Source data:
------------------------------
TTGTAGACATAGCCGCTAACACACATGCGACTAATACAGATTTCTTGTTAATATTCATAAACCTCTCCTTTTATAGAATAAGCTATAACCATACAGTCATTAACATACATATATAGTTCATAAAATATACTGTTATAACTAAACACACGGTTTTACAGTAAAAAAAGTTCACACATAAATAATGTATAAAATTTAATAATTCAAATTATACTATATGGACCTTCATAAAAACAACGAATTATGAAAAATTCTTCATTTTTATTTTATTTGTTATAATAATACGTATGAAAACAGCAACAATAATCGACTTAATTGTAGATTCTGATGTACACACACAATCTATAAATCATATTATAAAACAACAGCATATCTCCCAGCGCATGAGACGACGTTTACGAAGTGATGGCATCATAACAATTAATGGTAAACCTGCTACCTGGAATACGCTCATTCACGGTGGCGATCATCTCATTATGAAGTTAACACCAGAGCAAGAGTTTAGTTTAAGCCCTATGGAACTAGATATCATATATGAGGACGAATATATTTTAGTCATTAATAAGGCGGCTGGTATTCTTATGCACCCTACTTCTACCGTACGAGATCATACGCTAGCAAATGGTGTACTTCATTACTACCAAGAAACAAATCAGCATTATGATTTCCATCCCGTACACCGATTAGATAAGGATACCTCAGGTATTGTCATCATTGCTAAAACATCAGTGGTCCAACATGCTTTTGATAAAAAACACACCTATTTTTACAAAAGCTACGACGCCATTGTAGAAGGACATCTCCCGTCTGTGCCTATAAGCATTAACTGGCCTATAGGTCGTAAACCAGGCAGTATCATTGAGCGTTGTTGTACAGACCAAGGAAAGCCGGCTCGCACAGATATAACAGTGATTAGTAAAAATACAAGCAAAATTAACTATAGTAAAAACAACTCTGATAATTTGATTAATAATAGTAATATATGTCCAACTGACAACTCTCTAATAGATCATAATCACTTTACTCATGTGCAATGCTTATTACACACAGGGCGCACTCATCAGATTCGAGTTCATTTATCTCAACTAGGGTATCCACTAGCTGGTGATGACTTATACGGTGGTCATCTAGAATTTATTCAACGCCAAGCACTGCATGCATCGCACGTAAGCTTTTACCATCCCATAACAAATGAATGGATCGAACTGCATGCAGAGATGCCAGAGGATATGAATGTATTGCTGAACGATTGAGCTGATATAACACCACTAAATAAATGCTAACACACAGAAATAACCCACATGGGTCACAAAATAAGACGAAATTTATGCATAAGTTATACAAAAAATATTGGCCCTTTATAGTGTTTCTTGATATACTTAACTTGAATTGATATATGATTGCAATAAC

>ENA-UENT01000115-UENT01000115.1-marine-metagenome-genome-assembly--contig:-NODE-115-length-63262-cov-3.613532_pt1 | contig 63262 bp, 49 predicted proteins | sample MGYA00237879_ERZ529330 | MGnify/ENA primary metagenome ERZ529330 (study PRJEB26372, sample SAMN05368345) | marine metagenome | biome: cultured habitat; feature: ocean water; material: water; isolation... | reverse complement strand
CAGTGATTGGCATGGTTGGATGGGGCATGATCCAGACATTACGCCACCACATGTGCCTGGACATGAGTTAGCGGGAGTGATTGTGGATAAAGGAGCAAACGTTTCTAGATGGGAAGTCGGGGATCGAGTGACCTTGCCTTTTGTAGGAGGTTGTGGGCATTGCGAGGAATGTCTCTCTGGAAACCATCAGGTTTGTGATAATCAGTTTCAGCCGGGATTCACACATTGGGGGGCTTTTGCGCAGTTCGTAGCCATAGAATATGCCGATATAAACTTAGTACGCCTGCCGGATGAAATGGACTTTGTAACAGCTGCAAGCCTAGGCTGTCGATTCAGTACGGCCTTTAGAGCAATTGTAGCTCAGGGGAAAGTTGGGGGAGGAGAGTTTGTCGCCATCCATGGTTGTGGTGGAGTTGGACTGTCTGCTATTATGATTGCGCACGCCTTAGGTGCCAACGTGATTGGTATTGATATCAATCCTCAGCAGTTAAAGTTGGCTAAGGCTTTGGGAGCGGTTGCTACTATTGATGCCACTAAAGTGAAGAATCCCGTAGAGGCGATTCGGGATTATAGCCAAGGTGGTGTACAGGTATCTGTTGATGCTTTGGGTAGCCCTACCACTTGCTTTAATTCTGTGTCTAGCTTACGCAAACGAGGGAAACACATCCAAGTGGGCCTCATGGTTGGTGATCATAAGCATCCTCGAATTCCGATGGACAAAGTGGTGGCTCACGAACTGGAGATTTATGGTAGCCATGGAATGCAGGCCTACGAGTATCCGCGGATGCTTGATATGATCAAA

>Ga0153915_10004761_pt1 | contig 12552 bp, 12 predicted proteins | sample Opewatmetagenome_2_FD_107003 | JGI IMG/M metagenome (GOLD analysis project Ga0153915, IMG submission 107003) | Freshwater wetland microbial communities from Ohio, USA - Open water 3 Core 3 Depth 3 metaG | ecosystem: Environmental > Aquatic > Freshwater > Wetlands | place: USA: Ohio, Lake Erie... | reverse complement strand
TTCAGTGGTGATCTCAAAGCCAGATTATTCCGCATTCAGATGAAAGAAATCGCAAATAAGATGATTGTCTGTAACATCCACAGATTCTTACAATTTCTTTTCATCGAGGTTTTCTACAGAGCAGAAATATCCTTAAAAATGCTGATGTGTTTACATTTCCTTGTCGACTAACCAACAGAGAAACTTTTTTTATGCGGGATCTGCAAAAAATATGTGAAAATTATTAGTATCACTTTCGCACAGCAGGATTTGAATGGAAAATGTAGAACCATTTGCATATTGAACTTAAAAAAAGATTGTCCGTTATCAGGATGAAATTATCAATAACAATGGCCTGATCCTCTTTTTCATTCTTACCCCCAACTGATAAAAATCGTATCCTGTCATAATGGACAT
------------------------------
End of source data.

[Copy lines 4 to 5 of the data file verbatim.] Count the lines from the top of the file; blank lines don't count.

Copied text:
>Ga0153915_10004761_pt1 | contig 12552 bp, 12 predicted proteins | sample Opewatmetagenome_2_FD_107003 | JGI IMG/M metagenome (GOLD analysis project Ga0153915, IMG submission 107003) | Freshwater wetland microbial communities from Ohio, USA - Open water 3 Core 3 Depth 3 metaG | ecosystem: Environmental > Aquatic > Freshwater > Wetlands | place: USA: Ohio, Lake Erie... | reverse complement strand
TTCAGTGGTGATCTCAAAGCCAGATTATTCCGCATTCAGATGAAAGAAATCGCAAATAAGATGATTGTCTGTAACATCCACAGATTCTTACAATTTCTTTTCATCGAGGTTTTCTACAGAGCAGAAATATCCTTAAAAATGCTGATGTGTTTACATTTCCTTGTCGACTAACCAACAGAGAAACTTTTTTTATGCGGGATCTGCAAAAAATATGTGAAAATTATTAGTATCACTTTCGCACAGCAGGATTTGAATGGAAAATGTAGAACCATTTGCATATTGAACTTAAAAAAAGATTGTCCGTTATCAGGATGAAATTATCAATAACAATGGCCTGATCCTCTTTTTCATTCTTACCCCCAACTGATAAAAATCGTATCCTGTCATAATGGACAT